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The genus Staphylococcus is included in the family Micrococcaceae. Staphylococcus is a normal flora of skin and mucous membranes, but it accounts for human infections, which is known as staph infection.
The name Staphylococcus was derived from a Greek word, ‘staphyle’ means bunch of grapes and ‘kokkos’ means berry. Staphylococcus aureus is a pathogenic species that causes pyogenic infections in human.
- Staphylococci are gram positive spherical cocci, (0.8µm-1.0µm in diameter) arranged characteristically in grape like clusters (Figure 7.1).
- They are non-motile and non-sporing and few strains are capsulated.
- They are aerobes and facultative anaerobes, optimal temperature is 37°C and optimum pH is 7.4-7.6.
- They grow on the following media and shows the characteristic colony morphology (Table 7.1 & Figure 7.2).
Staphylococci aureus colony morphology on various media
|Nutrient Agar||Colonies are circular, smooth, convex, opaque and produces golden yellow pigment (most strains).|
|Blood Agar||Beta haemolysis|
|Mannitol salt Agar (MSA)||It is a selective medium for S. aureus produces yellow colored colonies due to fermentation of mannitol.|
- Peptidoglycan → It is a polysaccharide polymer. It activates complement and induces the release of inflammatory cytokines.
- Teichoic acid → it facilitates adhesion of cocci to the host cell surface.
- Protein A → It is chemotactic, antiphagocytic, anticomplementary and induce platelet injury.
- Hemolysins – It is an exotoxin, those lysis red blood cells. They are of four types namely α-lysin, β-lysin, γ-lysin and delta lysin.
- Leucocidin – It damages PMNL (polymorphonuclear leucocytes) and macrophages.
- Enterotoxin – It is responsible for manifestations of Staphylococcus food poisoning.
- Exfoliative toxin – This toxin causes epidermal splitting resulting in blistering diseases.
- Toxic shock syndrome toxin – TSST is responsible for toxic shock syndrome.
S. aureus produces several enzymes, which are related to virulence of the bacteria.
- Coagulase – It clots human plasma and converts fibrinogen into fibrin.
- Staphylokinase – It has fibrinolytic activity.
- Hyaluronidase – It hydrolyzes hyaluronic acid of connective tissue, thus facilitates the spread of the pathogens to adjacent cells.
- Other enzymes – S. aureus also produces lipase, nucleases and proteases.
S. aureus is an opportunistic pathogen which causes infection most commonly at sites of lowered host resistance. (Example: damaged skin) Mode of Transmission: Staphylococcus infections are transmitted by the following ways.
It includes the following infections, which are as follows:
Wound (injury), burn infections (tissue injury caused by heat), pustules (A small elevated skin lesions containing pus), furuncles (boil forms around a hair follicle and containspus), styes (a painful swelling of hair follicle at eyelids), carbuncles (painful cluster of boils of the skin), Impetigo (skin infection with vesicles, pustules which ruptures), pemphigus neonatorum (an auto immune diseases that affect skin and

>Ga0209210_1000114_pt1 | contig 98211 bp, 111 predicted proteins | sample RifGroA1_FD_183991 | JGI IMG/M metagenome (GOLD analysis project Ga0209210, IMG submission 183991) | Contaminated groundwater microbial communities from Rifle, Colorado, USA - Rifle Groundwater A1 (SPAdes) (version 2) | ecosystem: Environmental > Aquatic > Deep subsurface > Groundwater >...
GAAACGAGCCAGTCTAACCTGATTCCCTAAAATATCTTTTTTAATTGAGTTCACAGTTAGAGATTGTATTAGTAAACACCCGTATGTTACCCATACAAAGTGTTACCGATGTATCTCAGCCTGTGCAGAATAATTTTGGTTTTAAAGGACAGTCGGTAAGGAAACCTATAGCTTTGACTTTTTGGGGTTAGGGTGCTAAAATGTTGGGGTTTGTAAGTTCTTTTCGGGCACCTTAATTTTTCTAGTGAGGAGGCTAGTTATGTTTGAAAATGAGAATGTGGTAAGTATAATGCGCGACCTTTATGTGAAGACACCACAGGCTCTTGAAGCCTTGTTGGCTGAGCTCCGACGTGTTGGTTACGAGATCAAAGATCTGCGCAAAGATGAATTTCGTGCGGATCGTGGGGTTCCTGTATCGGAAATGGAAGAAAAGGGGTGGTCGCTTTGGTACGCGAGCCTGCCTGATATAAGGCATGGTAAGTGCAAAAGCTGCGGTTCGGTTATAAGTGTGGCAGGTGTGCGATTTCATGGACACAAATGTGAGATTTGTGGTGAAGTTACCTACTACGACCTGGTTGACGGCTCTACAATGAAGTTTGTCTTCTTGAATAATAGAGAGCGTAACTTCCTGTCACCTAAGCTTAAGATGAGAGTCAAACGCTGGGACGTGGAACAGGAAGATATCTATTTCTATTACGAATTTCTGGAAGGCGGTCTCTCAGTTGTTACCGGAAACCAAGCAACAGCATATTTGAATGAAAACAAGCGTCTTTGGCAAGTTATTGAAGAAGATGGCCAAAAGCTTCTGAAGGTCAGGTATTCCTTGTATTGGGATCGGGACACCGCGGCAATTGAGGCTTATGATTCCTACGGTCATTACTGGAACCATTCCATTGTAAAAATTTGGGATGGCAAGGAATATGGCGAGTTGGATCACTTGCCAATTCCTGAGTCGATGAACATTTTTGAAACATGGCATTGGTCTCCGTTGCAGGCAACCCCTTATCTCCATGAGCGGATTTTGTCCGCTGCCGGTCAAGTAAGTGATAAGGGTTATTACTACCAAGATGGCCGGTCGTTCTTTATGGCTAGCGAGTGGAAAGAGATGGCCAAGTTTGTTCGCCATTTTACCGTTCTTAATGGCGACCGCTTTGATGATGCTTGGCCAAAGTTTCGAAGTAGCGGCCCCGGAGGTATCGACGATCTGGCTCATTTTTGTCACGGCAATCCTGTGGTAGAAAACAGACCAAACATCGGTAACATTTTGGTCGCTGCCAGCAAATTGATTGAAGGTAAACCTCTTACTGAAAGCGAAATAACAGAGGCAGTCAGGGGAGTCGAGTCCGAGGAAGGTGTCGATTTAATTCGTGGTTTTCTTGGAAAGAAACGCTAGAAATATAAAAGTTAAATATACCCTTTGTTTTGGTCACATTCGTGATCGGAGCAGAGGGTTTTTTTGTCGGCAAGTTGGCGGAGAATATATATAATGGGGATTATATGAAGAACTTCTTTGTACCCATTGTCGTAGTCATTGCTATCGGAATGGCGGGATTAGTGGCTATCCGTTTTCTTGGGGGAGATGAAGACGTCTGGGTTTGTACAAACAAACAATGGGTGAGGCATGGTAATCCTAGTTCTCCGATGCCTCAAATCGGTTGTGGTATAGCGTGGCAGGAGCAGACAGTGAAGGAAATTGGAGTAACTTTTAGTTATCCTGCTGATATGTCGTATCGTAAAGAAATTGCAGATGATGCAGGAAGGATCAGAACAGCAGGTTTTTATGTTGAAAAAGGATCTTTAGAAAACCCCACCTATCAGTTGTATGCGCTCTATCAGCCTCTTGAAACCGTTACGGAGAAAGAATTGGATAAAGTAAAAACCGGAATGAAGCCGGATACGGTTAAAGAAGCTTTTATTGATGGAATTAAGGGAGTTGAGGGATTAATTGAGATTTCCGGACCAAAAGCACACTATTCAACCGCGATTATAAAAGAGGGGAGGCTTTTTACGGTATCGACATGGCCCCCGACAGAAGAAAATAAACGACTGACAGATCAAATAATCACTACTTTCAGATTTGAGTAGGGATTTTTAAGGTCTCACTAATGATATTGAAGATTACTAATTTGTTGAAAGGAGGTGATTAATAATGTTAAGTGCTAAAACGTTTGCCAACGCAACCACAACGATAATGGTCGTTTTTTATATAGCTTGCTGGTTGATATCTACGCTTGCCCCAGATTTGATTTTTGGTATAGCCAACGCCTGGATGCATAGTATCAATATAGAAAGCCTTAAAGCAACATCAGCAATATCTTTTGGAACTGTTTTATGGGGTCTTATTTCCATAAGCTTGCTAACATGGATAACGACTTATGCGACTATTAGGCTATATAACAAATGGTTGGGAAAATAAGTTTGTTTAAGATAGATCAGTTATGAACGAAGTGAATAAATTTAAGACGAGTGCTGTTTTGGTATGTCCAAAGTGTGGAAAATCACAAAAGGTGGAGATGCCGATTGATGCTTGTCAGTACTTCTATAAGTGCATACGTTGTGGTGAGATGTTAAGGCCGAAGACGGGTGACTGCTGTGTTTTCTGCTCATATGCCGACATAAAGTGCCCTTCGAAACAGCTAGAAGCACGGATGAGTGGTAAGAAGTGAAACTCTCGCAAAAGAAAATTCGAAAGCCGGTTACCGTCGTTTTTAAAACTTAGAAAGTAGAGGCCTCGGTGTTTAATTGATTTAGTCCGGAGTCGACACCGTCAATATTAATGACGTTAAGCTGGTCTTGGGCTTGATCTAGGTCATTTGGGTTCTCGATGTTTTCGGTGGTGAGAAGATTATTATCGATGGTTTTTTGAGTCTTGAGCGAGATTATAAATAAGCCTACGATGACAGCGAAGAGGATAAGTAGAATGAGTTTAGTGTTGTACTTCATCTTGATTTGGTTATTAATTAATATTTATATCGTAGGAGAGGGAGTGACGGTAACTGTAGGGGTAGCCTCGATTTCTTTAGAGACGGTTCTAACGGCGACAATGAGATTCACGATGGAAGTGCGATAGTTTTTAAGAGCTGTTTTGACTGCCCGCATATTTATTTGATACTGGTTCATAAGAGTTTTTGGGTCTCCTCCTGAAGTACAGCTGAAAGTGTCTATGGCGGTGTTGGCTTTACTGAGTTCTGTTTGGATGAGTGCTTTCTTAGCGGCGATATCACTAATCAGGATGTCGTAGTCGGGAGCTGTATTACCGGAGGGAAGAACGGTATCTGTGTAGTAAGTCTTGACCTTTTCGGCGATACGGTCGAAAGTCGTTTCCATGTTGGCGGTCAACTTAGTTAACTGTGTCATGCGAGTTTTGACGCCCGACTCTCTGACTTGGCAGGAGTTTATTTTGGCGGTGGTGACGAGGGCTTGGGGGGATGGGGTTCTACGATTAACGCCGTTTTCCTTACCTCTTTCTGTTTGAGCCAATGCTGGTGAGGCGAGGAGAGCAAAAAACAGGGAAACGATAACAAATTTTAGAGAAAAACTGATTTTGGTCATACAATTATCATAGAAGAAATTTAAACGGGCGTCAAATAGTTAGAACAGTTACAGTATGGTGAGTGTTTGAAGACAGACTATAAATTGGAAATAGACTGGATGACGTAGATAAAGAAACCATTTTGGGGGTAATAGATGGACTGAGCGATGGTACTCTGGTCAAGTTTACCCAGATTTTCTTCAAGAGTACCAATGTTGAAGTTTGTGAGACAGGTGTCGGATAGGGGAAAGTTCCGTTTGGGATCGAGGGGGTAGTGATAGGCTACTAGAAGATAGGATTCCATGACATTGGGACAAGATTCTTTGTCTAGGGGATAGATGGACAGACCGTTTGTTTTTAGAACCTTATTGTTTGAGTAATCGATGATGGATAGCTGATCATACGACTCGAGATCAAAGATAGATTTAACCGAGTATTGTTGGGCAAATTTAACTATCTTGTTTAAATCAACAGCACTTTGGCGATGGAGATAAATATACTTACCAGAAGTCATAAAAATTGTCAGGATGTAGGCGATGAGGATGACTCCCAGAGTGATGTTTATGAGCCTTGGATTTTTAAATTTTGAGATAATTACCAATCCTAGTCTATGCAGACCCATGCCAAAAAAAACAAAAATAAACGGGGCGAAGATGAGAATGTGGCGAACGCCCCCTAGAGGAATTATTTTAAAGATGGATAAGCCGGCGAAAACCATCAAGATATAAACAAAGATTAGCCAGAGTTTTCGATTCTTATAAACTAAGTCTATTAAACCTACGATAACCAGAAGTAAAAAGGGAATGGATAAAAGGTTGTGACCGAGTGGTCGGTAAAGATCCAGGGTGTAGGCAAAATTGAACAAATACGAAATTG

It includes Osteomyelitis (inflammation of bones), tonsillitis (inflammation of tonsils), pharyngitis (inflammation of pharynx) sinusitis (inflammation of sinuses), periostitis (inflammation of membrane covering bones), bronchopneumonia (inflammation of lungs), empyema (collection of pus in the body cavity), septicemia (blood poisoning caused by bacteria and its toxins), meningitis (inflammation of meninge), endocarditis (inflammation of endocardium), breast and renal abscess.
Staphylococcal food poisoning may follow 2-6 hours after the ingestion of contaminated food (preformed enterotoxin). It leads to nausea, vomiting and diarrhea.
S. aureus is a leading cause of hospital acquired infections. It is the primary cause of lower respiratory tract (LRT) infections and surgical site infections and the second leading cause of nosocomial bacteremia, pneumonia, and Cardiovascular infections.
These diseases are produced due to the production of epidermolytic toxin. The toxin separates the outer layer of epidermis from the underlying tissues leading to blistering disease. The most dramatic manifestation of this toxin is scalded skin syndrome. The patient develops painful rash which slough off and skin surface resembles scalding.
The clinical specimens are collected according to the nature of Staphylococcal infections, which is given in the (Table 7.2).
Table 7.2: Clinical specimen collected for Staphylococcal infections
|Food poisoining||Faeces, food or vomitus|
Specimens should be transported immediately to the laboratory and processed.
Gram stained smears of clinical specimens is done, where gram positive cocci in clusters were observed.
The collected specimen is inoculated on selective media-MSA and the media incubated at 37°C for 18-24 hours. Next day culture plates are examined for bacterial colonies, which are identified by gram staining, colony morphology and biochemical tests such as
a. Catalase test:
The genusStaphylococci are catalase positive. This test distinguishes Staphylococcus from Streptococcus (catalase negative).
b. Coagulase test:
This test helps in differentiating a pathogenic strain from non-pathogenic strain. S. aureus is coagulasepositive (Figure 7.3).
Benzyl penicillin is the most effective antibiotic. Cloxacillin is used against beta lactamase. Producing strains (β-lactamase is produced by few strains of S. aureus which cleaves β-lactam ring of penicillin). Vancomycin is used against MRSA (Methicillin Resistant Staphylococcus aureus) strains.
For mild superficial lesions, topical applications of bacitracin or chlorhexidine is recommended.
Proper sterilization of medical instruments must be done. Intake of antibiotics must be taken under proper medical advice. The detection of source & carriers among hospital staff, their isolation and treatment should be practiced.